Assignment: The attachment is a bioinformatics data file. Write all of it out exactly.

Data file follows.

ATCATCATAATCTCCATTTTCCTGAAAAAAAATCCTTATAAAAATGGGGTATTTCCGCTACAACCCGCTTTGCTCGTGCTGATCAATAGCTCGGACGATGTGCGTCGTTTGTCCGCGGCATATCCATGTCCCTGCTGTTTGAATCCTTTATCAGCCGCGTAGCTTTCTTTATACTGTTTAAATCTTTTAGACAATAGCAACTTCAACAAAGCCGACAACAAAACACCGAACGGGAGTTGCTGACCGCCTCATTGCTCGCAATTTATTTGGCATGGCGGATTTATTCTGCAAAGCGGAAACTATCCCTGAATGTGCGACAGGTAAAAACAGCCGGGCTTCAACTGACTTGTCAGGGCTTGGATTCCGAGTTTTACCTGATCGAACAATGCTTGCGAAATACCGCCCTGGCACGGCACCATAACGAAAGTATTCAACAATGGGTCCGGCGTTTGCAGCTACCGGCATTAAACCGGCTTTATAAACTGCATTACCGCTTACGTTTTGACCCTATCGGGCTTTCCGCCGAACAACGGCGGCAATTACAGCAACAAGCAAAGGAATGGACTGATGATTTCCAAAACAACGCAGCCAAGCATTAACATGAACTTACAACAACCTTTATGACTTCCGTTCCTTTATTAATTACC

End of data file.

ATCATCATAATCTCCATTTTCCTGAAAAAAAATCCTTATAAAAATGGGGTATTTCCGCTACAACCCGCTTTGCTCGTGCTGATCAATAGCTCGGACGATGTGCGTCGTTTGTCCGCGGCATATCCATGTCCCTGCTGTTTGAATCCTTTATCAGCCGCGTAGCTTTCTTTATACTGTTTAAATCTTTTAGACAATAGCAACTTCAACAAAGCCGACAACAAAACACCGAACGGGAGTTGCTGACCGCCTCATTGCTCGCAATTTATTTGGCATGGCGGATTTATTCTGCAAAGCGGAAACTATCCCTGAATGTGCGACAGGTAAAAACAGCCGGGCTTCAACTGACTTGTCAGGGCTTGGATTCCGAGTTTTACCTGATCGAACAATGCTTGCGAAATACCGCCCTGGCACGGCACCATAACGAAAGTATTCAACAATGGGTCCGGCGTTTGCAGCTACCGGCATTAAACCGGCTTTATAAACTGCATTACCGCTTACGTTTTGACCCTATCGGGCTTTCCGCCGAACAACGGCGGCAATTACAGCAACAAGCAAAGGAATGGACTGATGATTTCCAAAACAACGCAGCCAAGCATTAACATGAACTTACAACAACCTTTATGACTTCCGTTCCTTTATTAATTACC